Physical activity and exercise reduce a lot of the known risk factors for atrial fibrillation, like high blood pressure.
Washington: Severely obese people could reduce the risk of developing atrial fibrillation - irregular and often rapid heart rate - with exercise.
"The risk of atrial fibrillation was lower, the more physically active a person was. This turned out to be especially true for people with obesity," said Lars Elnan Garnvik of Norwegian University of Science and Technology.
Obesity is also a well-known risk factor for atrial fibrillation. Garnvik's study showed that people with a Body Mass Index (BMI) greater than 30 have a significantly higher risk than normal weight individuals. It turns out that the activity levels of obese participants play an important role.
"People who reported that they didn't exercise at all had about double the risk of developing fibrillations, when compared to those who were physically active whose body weight was normal," Garnvik said.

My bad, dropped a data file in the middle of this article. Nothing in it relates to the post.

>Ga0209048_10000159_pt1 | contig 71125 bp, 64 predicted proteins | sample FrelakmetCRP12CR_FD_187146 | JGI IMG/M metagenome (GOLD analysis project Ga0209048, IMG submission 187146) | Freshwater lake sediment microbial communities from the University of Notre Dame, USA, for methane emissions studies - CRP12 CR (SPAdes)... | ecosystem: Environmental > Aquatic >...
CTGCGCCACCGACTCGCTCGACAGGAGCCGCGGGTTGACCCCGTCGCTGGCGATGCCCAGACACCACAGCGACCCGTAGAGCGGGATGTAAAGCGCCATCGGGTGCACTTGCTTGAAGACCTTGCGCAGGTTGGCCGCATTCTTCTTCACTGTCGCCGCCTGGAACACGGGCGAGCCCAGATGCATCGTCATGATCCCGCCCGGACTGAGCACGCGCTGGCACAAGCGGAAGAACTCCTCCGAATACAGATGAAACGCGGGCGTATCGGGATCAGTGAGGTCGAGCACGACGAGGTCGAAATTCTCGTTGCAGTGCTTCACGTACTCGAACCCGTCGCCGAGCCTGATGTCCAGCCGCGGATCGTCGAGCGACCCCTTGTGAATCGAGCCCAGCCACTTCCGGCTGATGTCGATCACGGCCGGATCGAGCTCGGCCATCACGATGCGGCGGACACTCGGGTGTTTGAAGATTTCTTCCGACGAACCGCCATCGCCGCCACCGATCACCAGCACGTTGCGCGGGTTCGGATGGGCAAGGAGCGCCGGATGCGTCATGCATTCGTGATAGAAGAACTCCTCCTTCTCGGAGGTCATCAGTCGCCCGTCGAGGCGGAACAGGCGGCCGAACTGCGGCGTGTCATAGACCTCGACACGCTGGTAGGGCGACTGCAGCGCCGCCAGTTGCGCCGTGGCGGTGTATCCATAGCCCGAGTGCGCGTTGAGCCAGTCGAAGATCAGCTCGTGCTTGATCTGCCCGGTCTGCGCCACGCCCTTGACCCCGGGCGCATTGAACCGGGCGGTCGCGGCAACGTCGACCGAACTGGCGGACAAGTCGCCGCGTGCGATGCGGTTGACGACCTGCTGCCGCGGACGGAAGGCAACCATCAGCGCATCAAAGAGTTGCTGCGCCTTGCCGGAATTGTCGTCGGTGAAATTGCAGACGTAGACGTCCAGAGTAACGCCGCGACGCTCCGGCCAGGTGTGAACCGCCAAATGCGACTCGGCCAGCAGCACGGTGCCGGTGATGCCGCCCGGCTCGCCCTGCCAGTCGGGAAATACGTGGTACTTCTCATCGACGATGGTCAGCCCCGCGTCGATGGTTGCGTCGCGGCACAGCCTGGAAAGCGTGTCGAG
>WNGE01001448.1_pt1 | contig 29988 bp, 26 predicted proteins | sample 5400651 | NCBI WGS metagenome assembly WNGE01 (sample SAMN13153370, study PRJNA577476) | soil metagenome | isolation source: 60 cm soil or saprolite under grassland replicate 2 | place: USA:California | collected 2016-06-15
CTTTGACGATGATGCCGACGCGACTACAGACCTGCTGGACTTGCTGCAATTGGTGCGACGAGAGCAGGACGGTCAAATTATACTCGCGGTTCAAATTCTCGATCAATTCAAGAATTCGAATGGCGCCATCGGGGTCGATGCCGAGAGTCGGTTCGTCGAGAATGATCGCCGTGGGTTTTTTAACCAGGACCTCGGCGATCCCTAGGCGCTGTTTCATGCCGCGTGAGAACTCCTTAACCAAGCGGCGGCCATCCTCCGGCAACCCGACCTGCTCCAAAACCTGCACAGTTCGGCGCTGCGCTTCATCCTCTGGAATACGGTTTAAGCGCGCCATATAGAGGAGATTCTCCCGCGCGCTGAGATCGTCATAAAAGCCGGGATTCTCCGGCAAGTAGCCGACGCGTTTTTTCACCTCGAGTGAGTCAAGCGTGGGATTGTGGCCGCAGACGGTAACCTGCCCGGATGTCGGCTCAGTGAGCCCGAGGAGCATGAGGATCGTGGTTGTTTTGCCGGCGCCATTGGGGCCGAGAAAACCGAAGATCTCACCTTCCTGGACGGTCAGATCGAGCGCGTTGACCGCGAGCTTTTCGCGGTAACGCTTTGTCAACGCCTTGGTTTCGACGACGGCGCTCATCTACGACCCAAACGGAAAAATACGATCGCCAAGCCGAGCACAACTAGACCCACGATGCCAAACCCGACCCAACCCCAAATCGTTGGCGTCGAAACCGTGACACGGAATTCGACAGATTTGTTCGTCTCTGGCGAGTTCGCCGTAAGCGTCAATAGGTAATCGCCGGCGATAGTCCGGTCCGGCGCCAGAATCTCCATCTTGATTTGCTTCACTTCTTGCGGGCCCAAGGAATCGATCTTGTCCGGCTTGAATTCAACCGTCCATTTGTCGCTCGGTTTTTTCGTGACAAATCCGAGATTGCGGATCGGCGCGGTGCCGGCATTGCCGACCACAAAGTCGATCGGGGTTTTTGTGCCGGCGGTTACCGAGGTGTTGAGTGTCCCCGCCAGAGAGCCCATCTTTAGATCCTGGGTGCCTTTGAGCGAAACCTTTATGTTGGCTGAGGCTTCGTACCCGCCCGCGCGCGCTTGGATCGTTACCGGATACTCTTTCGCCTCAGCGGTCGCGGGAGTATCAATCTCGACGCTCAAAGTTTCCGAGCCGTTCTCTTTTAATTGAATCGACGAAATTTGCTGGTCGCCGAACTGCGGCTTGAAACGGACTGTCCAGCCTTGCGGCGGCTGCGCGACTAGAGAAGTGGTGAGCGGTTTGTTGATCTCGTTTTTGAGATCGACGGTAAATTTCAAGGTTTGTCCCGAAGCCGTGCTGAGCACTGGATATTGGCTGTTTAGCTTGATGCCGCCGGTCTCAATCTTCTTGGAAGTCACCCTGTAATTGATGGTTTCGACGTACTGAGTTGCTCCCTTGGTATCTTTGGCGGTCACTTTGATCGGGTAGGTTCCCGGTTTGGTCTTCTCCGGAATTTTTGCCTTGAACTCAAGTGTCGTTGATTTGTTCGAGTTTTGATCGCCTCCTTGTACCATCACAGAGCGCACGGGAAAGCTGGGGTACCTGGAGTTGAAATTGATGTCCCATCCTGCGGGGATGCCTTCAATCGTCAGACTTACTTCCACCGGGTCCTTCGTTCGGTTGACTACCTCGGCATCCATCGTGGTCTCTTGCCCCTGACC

He further explained that obese people who exercised a lot were able to limit the increase in risk to no more than approximately 50 per cent, which suggests that physical activity is good for limiting the increased risk of atrial fibrillation in obese people.
The analysis took into account several other factors that could potentially explain the link. These factors include smoking, alcohol use and previous cardiovascular disease.
"Physical activity and exercise reduce a lot of the known risk factors for atrial fibrillation, like high blood pressure, high blood sugar, high cholesterol and chronic inflammation. Physical activity can also improve a person's fitness level, and we know that people in good shape have a reduced risk of heart failure," said Garnvik.
The study has been published in the European Journal of Preventive Cardiology.